By Grace Mitchell Tada, Associate ASLA
“As far as I can tell, this is mankind’s most honest cognitive project,” writes Nobel-prize winning author Olga Tokarczuk in her book Flights. Her subject is Wikipedia. She continues, “It is frank about the fact that all the information we have about the world comes straight out of our own heads.”
Sometimes she doubts the project: “After all, what it has can only be what we can put into words — what we have words for. And in that sense, it wouldn’t be able to hold everything at all.”
Tokarczuk’s sentiment echoed while reading Visualizing Nature: Essays on Truth, Spirit, and Philosophy, a svelte tome edited by Stuart Kestenbaum. The 21 authors included in the book also understand the limits of what can be put into words, particularly given the subject at hand. Bringing expertise as entomologist, landscape architect, farmer, and more, they variously contemplate themes within Ralph Waldo Emerson’s Nature to yield essays that consider topics such as climate change, racism, and the imprint of childhood landscapes on a psyche. Across the essays, there remains one constant: the authors’ moving human attempts to articulate the natural world knowingly can only go so far. But perhaps that is the point.
At the book’s beginning, Emerson is quoted: “Nature is a language and every new fact one learns is a new word…I wish to learn this language, not that I may know a new grammar, but that I may read the great book that is written in that tongue.” In Kestenbaum’s view, the writers included in Visualizing Nature “continue to learn and speak this same language.” It is likely an infinite striving, and one that can never be fully articulated in our own dialects.
The essays touch on what each author experiences by nature, or in nature, a word defined in the last essay by Rachel Carson, as “the part of the world that man did not make.” Topics concern the intersection of the personal and the natural world: nature as balm, nature as escape, nature as ancestral connection. They probe nature as joy and mystery, as provocateur of sorrow, as prompt for action.
It’s a subject matter that could easily veer saccharine, though most essays do not. Rather than letting romanticized nature obscure daily realities, as nature writing can easily do, many authors use nature to address them. Journalist Juan Michael Porter II writes of the freedom he finds in nature, a freedom absent from New York City, which is hampered by “strictures of decorum and race.” Even if nature’s “invitation to breathe freely…is constantly challenged by those who refuse to see me beyond the fear that they project onto Black men,” he remains grateful. Nature, after all, doesn’t take sides. “Nature cannot protect me,” Porter writes, “but nor will it deny me my divine right to its bounty.”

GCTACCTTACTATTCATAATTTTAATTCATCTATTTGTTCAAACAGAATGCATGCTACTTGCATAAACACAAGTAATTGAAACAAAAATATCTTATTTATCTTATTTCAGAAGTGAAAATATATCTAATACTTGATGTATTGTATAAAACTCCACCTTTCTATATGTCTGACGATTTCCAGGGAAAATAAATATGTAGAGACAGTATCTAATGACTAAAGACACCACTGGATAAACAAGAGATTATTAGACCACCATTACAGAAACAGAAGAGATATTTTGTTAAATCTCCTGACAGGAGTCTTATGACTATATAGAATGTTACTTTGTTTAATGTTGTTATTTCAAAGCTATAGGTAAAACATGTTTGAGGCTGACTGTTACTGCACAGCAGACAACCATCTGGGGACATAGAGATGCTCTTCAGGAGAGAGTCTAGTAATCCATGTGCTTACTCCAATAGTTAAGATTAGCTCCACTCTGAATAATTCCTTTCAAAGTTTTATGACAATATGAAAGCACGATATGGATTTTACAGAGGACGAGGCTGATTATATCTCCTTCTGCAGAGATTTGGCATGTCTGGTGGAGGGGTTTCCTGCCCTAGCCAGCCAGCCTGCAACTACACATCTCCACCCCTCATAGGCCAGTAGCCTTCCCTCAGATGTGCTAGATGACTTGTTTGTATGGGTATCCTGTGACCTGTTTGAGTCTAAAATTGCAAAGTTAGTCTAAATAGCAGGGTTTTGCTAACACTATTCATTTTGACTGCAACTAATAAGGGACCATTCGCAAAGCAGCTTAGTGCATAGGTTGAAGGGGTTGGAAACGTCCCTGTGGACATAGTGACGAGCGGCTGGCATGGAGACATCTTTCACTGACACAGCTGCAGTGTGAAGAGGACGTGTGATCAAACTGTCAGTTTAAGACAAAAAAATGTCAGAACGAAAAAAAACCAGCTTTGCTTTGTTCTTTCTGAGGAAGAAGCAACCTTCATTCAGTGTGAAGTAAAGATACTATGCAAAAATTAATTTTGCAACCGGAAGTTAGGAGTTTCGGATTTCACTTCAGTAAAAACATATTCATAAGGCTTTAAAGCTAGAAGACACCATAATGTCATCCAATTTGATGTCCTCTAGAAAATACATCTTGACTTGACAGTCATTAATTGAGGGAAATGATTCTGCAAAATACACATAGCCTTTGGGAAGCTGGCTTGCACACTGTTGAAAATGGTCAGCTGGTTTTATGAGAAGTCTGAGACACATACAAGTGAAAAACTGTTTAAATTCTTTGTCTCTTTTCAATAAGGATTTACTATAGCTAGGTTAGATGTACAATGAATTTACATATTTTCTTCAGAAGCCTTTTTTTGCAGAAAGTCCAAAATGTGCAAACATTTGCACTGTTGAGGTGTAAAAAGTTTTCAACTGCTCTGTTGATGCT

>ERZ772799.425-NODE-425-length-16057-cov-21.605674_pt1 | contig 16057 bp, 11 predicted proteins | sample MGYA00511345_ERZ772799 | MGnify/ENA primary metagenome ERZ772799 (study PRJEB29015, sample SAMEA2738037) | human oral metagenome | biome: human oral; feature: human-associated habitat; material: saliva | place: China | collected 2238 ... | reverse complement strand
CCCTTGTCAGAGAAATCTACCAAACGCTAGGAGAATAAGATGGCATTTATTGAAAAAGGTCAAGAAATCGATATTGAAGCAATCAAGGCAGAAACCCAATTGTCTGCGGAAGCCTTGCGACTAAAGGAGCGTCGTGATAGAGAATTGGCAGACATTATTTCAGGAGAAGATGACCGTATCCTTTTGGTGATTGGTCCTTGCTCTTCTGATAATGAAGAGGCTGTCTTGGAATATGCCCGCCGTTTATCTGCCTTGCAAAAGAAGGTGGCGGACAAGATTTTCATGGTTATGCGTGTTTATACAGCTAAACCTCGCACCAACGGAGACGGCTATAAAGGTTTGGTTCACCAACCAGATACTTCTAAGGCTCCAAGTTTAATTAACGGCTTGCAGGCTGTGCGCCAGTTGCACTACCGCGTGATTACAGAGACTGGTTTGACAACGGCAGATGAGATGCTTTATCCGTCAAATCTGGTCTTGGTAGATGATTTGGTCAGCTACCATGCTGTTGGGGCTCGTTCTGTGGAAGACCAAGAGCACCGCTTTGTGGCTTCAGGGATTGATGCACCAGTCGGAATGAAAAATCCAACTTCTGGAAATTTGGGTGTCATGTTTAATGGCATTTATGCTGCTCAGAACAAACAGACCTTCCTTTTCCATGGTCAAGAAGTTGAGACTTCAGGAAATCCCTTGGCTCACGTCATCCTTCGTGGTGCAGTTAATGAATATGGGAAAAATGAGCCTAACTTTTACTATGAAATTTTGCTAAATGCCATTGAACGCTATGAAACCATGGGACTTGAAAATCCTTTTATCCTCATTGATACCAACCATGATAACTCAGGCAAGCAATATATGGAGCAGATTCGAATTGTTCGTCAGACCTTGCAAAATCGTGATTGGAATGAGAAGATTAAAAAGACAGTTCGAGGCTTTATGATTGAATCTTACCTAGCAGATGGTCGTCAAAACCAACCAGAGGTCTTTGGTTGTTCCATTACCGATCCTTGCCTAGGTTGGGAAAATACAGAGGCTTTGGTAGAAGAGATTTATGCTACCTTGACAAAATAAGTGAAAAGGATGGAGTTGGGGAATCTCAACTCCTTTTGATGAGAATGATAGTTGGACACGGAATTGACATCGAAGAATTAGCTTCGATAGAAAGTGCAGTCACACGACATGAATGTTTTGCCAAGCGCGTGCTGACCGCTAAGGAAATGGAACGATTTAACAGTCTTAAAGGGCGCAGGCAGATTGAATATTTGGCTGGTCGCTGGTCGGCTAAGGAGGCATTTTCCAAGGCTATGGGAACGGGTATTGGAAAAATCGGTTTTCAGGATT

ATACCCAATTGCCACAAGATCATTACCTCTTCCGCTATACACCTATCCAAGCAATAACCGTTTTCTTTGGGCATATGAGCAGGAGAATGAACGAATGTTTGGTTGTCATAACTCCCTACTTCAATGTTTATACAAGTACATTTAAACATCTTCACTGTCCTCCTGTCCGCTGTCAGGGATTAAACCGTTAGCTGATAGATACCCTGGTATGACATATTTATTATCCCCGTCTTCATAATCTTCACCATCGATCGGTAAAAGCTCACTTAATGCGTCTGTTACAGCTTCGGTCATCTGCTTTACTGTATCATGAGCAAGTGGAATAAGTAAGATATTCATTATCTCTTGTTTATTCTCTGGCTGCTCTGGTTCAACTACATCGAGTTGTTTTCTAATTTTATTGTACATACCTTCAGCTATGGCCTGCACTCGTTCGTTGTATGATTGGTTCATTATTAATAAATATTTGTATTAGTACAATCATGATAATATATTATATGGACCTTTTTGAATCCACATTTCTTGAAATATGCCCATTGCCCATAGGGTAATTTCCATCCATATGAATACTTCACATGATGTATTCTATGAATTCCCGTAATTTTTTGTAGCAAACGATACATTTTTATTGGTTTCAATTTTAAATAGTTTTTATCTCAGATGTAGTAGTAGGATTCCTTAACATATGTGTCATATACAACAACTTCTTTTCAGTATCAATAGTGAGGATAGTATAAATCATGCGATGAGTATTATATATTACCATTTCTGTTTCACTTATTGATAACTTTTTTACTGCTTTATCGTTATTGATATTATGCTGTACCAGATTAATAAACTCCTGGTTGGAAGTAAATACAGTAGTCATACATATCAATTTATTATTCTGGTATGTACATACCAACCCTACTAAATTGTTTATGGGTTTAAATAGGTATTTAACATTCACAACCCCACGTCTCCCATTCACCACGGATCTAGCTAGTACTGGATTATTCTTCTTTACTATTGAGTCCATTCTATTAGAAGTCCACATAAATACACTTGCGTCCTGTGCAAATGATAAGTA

Others write about the transformative powers of nature. Thomas Woltz, FASLA, owner of Nelson Byrd Woltz Landscape Architects, likens the evolution of friendships to the fluid, aqueous geographic contexts that he finds himself in, both in work and life.
Maulian Dana, the Tribal Ambassador for the Penobscot Nation in Maine, writes about her first time sitting in a sweat lodge, an experience of rebirth for tribal members like herself. “The sweat lodge taught me how to be a mother because it brought me face-to-face with parts of myself that needed to learn and suffer in order to be worthy and closer to my mother, the earth.”
Many authors discuss observation of nature. Whatever shortcomings our language may have in face of the natural world, it’s also a form of observation that gives us agency: “The specificity of such [nature] language empowers more detailed seeing of particulars in the dense wild,” notes writer Kim Stafford. She mourns the loss of words like nectar and kingfisher from the dictionary to make room for attachment and bullet point. She points to the language of Hawaii, which employs not merely rain and drizzle and downpour, but words for “fine light rain, bitter rain of grief, rainbow-hued rain, light-moving rain, and lunar rainbow.” For Stafford, language becomes a way to “make peace” with the earth, and to restore “our buoyancy daily.”
The essays themselves might facilitate that. They are short, a few pages each, and the book makes for a tranquil read despite its myriad serious topics. Words may have limits, but that should serve most saliently to move the reader from the page to the outdoors, reminding us of nature’s power over us and the responsibility we have to it. As Carson entreats, “Go out into a world where mankind is challenged, as it has never been challenged before.”